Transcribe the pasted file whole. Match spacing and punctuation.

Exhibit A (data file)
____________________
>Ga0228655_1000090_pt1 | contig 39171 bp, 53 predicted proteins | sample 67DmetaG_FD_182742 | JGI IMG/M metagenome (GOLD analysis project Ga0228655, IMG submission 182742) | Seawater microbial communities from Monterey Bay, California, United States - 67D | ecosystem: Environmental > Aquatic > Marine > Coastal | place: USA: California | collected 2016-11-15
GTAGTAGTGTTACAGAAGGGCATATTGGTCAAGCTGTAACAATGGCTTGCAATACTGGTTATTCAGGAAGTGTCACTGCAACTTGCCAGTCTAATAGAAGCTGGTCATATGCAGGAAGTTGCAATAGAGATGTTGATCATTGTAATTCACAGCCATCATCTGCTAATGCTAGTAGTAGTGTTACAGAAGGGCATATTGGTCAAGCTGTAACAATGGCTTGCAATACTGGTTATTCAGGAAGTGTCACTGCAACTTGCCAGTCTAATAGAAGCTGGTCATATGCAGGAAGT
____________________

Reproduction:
>Ga0228655_1000090_pt1 | contig 39171 bp, 53 predicted proteins | sample 67DmetaG_FD_182742 | JGI IMG/M metagenome (GOLD analysis project Ga0228655, IMG submission 182742) | Seawater microbial communities from Monterey Bay, California, United States - 67D | ecosystem: Environmental > Aquatic > Marine > Coastal | place: USA: California | collected 2016-11-15
GTAGTAGTGTTACAGAAGGGCATATTGGTCAAGCTGTAACAATGGCTTGCAATACTGGTTATTCAGGAAGTGTCACTGCAACTTGCCAGTCTAATAGAAGCTGGTCATATGCAGGAAGTTGCAATAGAGATGTTGATCATTGTAATTCACAGCCATCATCTGCTAATGCTAGTAGTAGTGTTACAGAAGGGCATATTGGTCAAGCTGTAACAATGGCTTGCAATACTGGTTATTCAGGAAGTGTCACTGCAACTTGCCAGTCTAATAGAAGCTGGTCATATGCAGGAAGT